G. Gay, O. Alloschery, B. Viaris de Lesegno, C. O’Dwyer, J. Weiner, and H. J. Lezec, “The optical response of nanostructured surfaces and the composite diffracted evanescent wave model,” Nat. Phys. 2(4), 262–267 (2006).
[CrossRef]

Wolff, P. A.

T. W. Ebbesen, H. J. Lezec, H. F. Ghaemi, T. Thio, and P. A. Wolff, “Extraordinary optical transmission through sub-wavelength hole arrays,” Nature 391(6668), 667–669 (1998).
[CrossRef]

Xu, H.

H. Xu, E. J. Bjerneld, M. Käll, and L. Börjesson, “Spectroscopy of single hemoglobin molecules by surface enhanced Raman scattering,” Phys. Rev. Lett. 83(21), 4357–4360 (1999).
[CrossRef]

Yamamoto, N.

A. Degiron, H. J. Lezec, N. Yamamoto, and T. W. Ebbesen, “Optical transmission properties of a single subwavelength aperture in a real metal,” Opt. Commun. 239(1-3), 61–66 (2004).
[CrossRef]

Yanik, A. A.

A. A. Yanik, X. Wang, S. Erramilli, M. K. Hong, and H. Altug, “Extraordinary midinfrared transmission of rectangular coaxial nanoaperture arrays,” Appl. Phys. Lett. 93(8), 081104 (2008).
[CrossRef]

Zhang, S.

W. Fan, S. Zhang, B. Minhas, K. J. Malloy, and S. R. J. Brueck, “Enhanced infrared transmission through subwavelength coaxial metallic arrays,” Phys. Rev. Lett. 94(3), 033902 (2005).
[CrossRef] [PubMed]

Appl. Phys. Lett.

E. Cubukcu, E. A. Kort, K. B. Crozier, and F. Capasso, “Plasmonic laser antenna,” Appl. Phys. Lett. 89(9), 093120 (2006).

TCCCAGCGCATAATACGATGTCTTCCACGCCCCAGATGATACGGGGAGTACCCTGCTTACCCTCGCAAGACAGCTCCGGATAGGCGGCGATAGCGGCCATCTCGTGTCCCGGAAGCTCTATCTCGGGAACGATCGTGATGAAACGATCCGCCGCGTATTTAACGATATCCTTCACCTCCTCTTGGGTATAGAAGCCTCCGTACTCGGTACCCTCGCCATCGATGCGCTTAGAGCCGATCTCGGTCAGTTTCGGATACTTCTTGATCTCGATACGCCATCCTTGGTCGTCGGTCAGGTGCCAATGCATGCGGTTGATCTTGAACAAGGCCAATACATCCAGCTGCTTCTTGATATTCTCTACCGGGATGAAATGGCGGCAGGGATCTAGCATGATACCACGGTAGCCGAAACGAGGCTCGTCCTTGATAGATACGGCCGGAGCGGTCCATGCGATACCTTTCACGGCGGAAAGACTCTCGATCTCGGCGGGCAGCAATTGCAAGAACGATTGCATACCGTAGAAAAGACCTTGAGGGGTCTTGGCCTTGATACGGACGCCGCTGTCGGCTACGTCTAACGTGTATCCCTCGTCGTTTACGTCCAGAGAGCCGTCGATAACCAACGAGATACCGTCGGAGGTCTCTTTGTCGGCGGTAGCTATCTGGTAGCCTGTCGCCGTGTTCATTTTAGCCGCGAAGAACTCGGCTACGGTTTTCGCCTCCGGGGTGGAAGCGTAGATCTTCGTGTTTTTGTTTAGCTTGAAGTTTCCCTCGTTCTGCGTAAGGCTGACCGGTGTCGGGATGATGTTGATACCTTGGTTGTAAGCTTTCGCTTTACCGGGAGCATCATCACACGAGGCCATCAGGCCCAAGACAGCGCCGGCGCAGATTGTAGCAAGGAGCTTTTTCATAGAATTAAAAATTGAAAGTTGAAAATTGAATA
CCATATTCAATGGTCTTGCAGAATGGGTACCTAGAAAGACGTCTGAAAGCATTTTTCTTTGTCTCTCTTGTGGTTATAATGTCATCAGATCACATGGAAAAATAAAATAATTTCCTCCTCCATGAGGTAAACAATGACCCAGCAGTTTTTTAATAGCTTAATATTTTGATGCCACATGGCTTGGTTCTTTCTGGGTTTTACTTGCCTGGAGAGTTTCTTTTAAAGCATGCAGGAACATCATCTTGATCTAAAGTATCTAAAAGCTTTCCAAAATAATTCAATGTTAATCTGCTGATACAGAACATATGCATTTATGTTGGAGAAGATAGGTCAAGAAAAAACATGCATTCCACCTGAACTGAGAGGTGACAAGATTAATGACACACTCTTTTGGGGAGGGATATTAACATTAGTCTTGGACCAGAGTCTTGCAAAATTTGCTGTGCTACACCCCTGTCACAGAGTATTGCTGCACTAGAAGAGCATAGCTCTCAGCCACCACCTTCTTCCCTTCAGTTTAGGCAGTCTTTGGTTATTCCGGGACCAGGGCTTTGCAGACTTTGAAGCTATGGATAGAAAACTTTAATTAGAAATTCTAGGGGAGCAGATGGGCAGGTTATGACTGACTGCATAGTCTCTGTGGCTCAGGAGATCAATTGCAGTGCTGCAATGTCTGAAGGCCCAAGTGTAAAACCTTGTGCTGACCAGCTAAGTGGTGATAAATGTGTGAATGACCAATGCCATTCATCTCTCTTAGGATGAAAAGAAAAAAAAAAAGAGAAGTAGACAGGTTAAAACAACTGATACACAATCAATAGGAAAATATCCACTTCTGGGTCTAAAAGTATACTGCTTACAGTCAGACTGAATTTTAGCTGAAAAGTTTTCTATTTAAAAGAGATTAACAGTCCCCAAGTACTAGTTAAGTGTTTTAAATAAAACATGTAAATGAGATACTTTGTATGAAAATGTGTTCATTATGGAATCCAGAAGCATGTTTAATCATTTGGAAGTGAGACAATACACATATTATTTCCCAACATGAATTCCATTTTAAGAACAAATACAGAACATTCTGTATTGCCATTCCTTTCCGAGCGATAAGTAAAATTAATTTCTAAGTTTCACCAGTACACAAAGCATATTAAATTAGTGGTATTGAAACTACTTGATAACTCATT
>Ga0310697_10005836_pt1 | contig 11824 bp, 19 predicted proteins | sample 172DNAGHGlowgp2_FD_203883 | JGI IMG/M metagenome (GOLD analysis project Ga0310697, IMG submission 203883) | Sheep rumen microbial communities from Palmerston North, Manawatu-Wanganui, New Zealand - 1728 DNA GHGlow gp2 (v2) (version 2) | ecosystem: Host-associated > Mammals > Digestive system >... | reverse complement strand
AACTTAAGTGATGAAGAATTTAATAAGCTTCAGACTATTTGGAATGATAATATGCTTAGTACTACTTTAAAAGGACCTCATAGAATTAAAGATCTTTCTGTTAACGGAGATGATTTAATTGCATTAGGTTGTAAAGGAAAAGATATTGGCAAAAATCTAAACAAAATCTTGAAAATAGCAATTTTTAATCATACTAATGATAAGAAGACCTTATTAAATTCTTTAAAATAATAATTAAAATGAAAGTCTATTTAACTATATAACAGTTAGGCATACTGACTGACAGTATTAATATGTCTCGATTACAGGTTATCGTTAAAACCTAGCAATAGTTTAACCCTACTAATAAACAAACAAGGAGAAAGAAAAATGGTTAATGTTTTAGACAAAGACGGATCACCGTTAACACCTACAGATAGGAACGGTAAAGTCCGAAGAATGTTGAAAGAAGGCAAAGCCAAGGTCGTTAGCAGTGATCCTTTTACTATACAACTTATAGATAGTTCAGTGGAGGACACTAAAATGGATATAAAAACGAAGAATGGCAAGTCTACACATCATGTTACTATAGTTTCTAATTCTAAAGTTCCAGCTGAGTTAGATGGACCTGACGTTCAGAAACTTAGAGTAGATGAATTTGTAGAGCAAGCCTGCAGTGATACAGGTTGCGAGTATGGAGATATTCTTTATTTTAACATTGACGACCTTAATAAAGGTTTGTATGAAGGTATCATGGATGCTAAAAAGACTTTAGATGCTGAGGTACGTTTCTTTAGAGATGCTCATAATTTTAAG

[CrossRef]

S. M. Orbons, A. Roberts, D. N. Jamieson, M. I. Haftel, C. Schlockermann, D. Freeman, and B. Luther-Davies, “Extraordinary optical transmission with coaxial apertures,” Appl. Phys. Lett. 90(25), 251107 (2007).
[CrossRef]

A. A. Yanik, X. Wang, S. Erramilli, M. K. Hong, and H. Altug, “Extraordinary midinfrared transmission of rectangular coaxial nanoaperture arrays,” Appl. Phys. Lett. 93(8), 081104 (2008).
[CrossRef]

H. Kuwata, H. Tamaru, K. Esumi, and K. Miyano, “Resonant light scattering from metal nanoparticles: Practical analysis beyond Rayleigh approximation,” Appl. Phys. Lett. 83(22), 4625–4627 (2003).
[CrossRef]

J. Appl. Phys.

K. B. Crozier, A. Sundaramurthy, G. S. Kino, and C. F. Quate, “Optical antennas: Resonators for local field enhancement,” J. Appl. Phys. 94(7), 4632 (2003).
[CrossRef]

J. Nanophoton.

P. B. Catrysse and S. Fan, “Propagating plasmonic mode in nanoscale apertures and its implications for extraordinary transmission,” J. Nanophoton. 2(1), 021790 (2008).
[CrossRef]

J. Phys. Condens. Matter

K. Kneipp, H. Kneipp, I. Itzkan, R. R. Dasari, and M. S. Feld, “Surface-enhanced Raman scattering and biophysics,” J. Phys. Condens. Matter 14(18), 597–624 (2002).